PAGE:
Almost two years ago, Apple took a ton of flack when some users found that the iPhone 6 and 6 Plus were bendable. The devices weren’t intended to bend, mind you, they just did.
The culprit for “BendGate”, as it came to be known, was the phone’s abundant use of aluminum, a naturally soft and malleable metal.
A few days ago, some Canadian researchers introduced a device that should get a better reception. You see The ReFlex smartphone, developed by researchers at the Queen’s University’s Human Media Lab, is supposed to bend. They say there are very good reasons for the feature.
“This represents a completely new way of physical interaction with flexible smartphones” says Roel Vertegaal (School of Computing), director of the Human Media Lab at Queen’s University. “When this smartphone is bent down on the right, pages flip through the fingers from right to left, just like they would in a book. More extreme bends speed up the page flips. Users can feel the sensation of the page moving through their fingertips via a detailed vibration of the phone. This allows eyes-free navigation, making it easier for users to keep track of where they are in a document.”
This allows for the most accurate physical simulation of interacting with virtual data possible on a smartphone today. When a user plays the “Angry Birds” game with ReFlex, they bend the screen to stretch the sling shot. As the rubber band expands, users experience vibrations that simulate those of a real stretching rubber band. When released, the band snaps, sending a jolt through the phone and sending the bird flying across the screen.
ReFlex consists of a high-resolution flexible OLED Android board mounted to a display. There are “bend” sensors that measure the force which with the screen is bent. Vertegaal says this make at least one of the most popular smartphone apps every developed an even better experience.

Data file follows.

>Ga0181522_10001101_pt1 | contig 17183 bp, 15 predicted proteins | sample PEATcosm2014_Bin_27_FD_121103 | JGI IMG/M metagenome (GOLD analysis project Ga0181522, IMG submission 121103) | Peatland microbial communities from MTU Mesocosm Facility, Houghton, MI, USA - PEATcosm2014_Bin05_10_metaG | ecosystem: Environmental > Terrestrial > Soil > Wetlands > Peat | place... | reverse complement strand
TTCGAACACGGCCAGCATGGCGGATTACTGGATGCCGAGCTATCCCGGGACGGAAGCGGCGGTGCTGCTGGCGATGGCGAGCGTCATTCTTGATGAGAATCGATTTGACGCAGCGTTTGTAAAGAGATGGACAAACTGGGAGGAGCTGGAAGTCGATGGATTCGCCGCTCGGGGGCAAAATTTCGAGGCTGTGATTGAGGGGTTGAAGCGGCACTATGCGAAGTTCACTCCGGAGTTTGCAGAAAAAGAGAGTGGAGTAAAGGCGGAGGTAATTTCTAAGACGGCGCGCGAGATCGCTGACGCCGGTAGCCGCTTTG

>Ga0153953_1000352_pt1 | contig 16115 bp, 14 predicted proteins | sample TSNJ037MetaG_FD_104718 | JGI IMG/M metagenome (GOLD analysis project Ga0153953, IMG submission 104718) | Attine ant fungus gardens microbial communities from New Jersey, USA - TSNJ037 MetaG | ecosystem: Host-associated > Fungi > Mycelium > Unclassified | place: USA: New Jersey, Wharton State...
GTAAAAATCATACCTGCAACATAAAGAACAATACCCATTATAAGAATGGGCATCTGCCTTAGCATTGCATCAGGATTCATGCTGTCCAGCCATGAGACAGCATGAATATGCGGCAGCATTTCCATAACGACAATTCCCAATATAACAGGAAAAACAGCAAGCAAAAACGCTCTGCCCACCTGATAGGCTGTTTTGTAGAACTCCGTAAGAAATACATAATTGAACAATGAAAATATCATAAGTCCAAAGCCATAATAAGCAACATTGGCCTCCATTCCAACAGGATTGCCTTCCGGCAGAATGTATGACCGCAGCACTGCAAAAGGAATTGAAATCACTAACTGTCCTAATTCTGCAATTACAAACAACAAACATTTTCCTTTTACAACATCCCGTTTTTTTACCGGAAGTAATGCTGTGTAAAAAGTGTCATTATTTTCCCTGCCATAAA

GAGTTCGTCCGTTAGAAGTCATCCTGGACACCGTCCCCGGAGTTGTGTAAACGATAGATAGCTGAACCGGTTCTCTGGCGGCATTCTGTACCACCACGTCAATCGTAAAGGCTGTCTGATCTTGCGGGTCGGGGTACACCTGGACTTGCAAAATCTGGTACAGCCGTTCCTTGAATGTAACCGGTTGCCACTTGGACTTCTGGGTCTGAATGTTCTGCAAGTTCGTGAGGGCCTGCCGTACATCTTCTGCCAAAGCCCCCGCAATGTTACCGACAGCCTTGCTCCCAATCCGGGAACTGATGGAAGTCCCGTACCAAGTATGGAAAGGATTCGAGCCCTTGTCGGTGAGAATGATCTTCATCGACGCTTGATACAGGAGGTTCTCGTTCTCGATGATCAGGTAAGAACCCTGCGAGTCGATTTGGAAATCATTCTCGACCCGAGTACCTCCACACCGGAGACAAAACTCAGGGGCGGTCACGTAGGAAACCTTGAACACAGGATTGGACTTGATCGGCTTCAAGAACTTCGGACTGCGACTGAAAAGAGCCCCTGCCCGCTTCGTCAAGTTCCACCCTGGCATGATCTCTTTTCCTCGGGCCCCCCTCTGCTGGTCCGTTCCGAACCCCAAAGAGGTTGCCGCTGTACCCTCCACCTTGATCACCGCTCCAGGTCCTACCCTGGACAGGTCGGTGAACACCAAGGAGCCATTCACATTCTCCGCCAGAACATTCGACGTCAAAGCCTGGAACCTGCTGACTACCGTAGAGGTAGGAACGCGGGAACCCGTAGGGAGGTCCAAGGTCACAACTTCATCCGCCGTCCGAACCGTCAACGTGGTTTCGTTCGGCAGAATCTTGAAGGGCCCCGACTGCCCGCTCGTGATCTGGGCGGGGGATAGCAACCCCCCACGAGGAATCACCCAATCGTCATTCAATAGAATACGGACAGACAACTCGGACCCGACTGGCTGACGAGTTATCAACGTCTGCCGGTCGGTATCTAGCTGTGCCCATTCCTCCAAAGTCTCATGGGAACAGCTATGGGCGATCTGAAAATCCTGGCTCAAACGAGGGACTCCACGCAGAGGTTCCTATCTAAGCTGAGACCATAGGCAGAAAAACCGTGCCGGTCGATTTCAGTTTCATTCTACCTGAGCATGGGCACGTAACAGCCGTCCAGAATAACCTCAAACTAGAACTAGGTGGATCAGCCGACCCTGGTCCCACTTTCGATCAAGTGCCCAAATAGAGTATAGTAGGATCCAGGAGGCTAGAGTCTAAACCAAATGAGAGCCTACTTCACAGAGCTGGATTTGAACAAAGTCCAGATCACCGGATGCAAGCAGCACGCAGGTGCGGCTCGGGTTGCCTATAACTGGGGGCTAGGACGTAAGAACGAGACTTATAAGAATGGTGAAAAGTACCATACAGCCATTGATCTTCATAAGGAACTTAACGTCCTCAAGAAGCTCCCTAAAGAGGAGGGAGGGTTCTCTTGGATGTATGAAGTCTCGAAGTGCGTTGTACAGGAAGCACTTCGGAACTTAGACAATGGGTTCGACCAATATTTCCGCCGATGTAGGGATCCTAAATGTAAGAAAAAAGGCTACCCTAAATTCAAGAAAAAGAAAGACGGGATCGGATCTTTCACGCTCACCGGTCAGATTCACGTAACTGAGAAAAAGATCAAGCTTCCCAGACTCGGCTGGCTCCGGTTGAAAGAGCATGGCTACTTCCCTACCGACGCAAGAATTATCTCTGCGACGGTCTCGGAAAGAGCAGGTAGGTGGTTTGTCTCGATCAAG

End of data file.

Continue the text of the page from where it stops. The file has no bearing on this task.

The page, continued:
“This allows for the most accurate physical simulation of interacting with virtual data possible on a smartphone today,” he says “When a user plays the “Angry Birds” game with ReFlex, they bend the screen to stretch the sling shot. As the rubber band expands, users experience vibrations that simulate those of a real stretching rubber band. When released, the band snaps, sending a jolt through the phone and sending the bird flying across the screen.”
If you’re looking to get your hands on a ReFlex, the bad news is you can’t at least not yet. The device was unveield at the tenth anniversary for the Conference on Tangible Embedded and Embodied Interaction (TEI) conference in Eindhoven, The Netherlands on February 17th and is just a prototype. But Dr. Vertegaal thinks flexible smartphones will on the market within five years.
As for Apple, they have joined the “if you can’t beat ’em join ’em” crowd when it comes to bendiness. A few months after BendGate, the Cupertino-based tech giant was granted a patent for a portable device made from flexible components. U.S. Patent and Trademark Office, Apple’s U.S. Patent No. 8,929,085 for “Flexible electronic devices” would presumably act as a sizable barrier to anyone looking to immediately commercialize ReFlex.
Below: ReFlex: Revolutionary flexible smartphone allows users to feel the buzz by bending their apps.
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